Roli Sinha brings Agra into the spotlight
by Mantra Roy
Juggling several roles at the same time, including hosting two daily shows on community radio supported by the Ministry of Information and Broadcasting in Agra, Roli Sinha graciously spent an hour with me on Skype. In her easygoing and unassuming voice, she shared her journey from a shy eight-year-old poet to a well-respected writer, teacher, popular radio talk-show host, and an active organizer of the Taj Literature Festival.
How did her journey begin?
She was a very shy child for whom writing became a favorite mode of articulation. When she wrote her first poem as an eight-year-old, her father encouraged her, like any parent would do. But writing became a habit for her. She began to publish poems and short stories in her school magazine and local newspapers and publications in Lucknow. She doesn’t remember a time when she did not have a piece of paper and pen within easy reach. She fell in love with the British Romantic poets as a college student and drew inspiration from them in her maturing writing. She still remembers her professors in Loretto Degree College in Lucknow, who taught the works of these poets so meticulously that her current work shows clear influences of them.
Post marriage and motherhood, she didn’t get enough time to think about publishing but she was never far from her first love, writing. Her close friends, on coming across her drafts of poems tucked in drawers or kept under her pillow, encouraged her to consider publishing. Later, when she was bed-ridden for almost nine months following a serious accident, her husband suggested blogging.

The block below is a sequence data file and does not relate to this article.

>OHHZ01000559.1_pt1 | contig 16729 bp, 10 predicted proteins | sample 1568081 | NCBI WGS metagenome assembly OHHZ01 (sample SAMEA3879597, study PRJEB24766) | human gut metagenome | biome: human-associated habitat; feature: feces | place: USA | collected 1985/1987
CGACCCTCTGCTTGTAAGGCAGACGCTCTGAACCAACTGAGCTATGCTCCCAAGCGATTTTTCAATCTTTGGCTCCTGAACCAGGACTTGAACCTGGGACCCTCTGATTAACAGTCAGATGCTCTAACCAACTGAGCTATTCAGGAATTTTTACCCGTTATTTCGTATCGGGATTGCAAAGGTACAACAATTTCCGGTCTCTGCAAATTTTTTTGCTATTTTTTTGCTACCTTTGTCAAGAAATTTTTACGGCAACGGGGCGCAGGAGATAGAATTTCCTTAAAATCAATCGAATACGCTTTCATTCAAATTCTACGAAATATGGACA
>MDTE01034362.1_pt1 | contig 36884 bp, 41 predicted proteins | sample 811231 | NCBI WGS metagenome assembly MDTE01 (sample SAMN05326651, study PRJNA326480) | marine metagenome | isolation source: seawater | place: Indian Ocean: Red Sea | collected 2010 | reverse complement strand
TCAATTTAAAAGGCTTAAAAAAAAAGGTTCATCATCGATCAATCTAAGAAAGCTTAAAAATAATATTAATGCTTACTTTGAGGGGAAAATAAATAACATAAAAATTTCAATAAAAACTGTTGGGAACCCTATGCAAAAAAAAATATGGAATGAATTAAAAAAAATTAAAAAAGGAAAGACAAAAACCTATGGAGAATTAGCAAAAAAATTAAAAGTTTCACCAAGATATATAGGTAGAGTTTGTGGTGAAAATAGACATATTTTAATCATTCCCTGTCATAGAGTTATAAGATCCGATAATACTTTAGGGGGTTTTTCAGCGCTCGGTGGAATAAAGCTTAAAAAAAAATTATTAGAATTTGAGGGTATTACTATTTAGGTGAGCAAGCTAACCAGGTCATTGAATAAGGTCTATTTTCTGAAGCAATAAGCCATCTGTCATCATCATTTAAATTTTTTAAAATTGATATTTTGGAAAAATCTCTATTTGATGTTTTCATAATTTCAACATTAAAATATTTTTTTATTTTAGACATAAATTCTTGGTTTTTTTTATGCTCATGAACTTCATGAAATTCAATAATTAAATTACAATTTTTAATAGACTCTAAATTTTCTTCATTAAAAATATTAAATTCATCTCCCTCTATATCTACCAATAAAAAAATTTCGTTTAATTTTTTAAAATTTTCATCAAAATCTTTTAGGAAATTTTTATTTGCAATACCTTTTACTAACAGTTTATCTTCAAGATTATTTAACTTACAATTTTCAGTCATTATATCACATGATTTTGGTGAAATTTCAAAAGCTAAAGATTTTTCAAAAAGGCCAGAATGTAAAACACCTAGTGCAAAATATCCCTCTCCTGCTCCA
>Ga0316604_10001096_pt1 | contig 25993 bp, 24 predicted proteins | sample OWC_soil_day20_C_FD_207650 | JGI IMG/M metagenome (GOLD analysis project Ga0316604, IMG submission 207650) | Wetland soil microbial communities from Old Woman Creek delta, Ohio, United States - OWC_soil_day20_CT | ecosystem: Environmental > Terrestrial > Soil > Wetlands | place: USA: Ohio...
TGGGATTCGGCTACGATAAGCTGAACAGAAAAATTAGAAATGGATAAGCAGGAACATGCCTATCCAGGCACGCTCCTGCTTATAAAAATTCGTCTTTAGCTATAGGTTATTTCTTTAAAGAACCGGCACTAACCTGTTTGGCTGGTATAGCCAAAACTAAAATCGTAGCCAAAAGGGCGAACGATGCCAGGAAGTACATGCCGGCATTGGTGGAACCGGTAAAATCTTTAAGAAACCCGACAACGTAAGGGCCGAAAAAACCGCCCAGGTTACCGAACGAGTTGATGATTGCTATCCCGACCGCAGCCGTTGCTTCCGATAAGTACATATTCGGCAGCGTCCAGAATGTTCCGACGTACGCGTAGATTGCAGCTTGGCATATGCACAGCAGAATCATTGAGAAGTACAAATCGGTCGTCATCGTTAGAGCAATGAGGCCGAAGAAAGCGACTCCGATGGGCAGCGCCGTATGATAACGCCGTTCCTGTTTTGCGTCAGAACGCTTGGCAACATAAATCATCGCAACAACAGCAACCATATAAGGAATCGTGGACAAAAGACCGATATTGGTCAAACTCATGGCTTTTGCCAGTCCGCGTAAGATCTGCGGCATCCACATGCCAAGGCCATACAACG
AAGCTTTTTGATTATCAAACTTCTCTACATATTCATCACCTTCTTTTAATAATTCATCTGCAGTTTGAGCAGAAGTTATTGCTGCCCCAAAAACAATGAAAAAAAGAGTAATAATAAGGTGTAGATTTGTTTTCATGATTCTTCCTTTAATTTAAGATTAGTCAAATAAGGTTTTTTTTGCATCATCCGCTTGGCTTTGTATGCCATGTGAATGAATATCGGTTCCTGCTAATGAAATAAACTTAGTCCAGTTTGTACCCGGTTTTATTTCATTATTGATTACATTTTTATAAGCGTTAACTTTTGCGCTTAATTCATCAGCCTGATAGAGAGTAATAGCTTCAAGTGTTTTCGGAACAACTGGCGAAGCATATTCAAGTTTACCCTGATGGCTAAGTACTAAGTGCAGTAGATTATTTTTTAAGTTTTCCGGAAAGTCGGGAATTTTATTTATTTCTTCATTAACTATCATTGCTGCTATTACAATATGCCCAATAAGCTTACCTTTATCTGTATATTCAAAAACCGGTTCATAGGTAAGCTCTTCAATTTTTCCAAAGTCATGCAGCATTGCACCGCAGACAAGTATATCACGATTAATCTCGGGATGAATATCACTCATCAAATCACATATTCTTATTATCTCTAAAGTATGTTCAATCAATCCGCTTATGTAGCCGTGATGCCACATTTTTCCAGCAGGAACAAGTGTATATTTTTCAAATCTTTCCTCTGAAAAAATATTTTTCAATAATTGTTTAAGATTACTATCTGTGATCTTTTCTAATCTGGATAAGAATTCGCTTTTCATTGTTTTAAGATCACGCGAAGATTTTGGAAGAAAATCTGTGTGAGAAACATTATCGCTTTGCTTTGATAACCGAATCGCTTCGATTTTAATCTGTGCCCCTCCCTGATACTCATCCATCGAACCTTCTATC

That’s when Roli created her account on Speaking Tree (http://www.speakingtree.in/roli-sinha-1), a blogging platform of The Times of India. She formed an online community and shared her views and continued her writing. It helped her during convalescing, which was a rather lonely journey, in spite of having a very supportive family around her.
Writing in Hindi versus writing in English
Her book of poems in English, Fleur de Lys, and her book of poems in Hindi Iha were both released during the Taj Literature Festival in 2013. While Hindi is her mother tongue and English her medium of formal education, she is equally comfortable in writing in both languages. Premchand, Mahadevi Verma, Subhadra Kumari Chauhan, and Suryakant Tripathi Nirala have influenced her work in Hindi. But she has not translated her work — she says the “soul” gets lost. She enjoys working in the two languages and chooses her language based on the nature of her projects.
Her teaching and writing
She has an MBA in Human Resources and for a long time she worked as a corporate trainer of soft skills and spoken English for MBA and PG (Post-Graduate) students at NIS Sparta, Reliance. She also worked closely with many teachers’ training programs. These training sessions gave her a unique perspective on the psychology of young adults. She saw several young women caught between their families’ expectations of married life and their dreams of becoming independent professionals. But she also realized that many of them did not have a friend from whom they could seek advice, in whom they could confide. When young adults have emotional baggage, she observes compassionately, it’s hard for them to stay focused on their careers and ambitions. Extending her hand to young men and women as their teacher, Roli has helped them overcome barriers in their professional journeys. In return, her students’ lives and struggles inspire her poetry. In “My God Played a Prank’ she sensitively portrays a student’s experience of betrayal in an abusive relationship.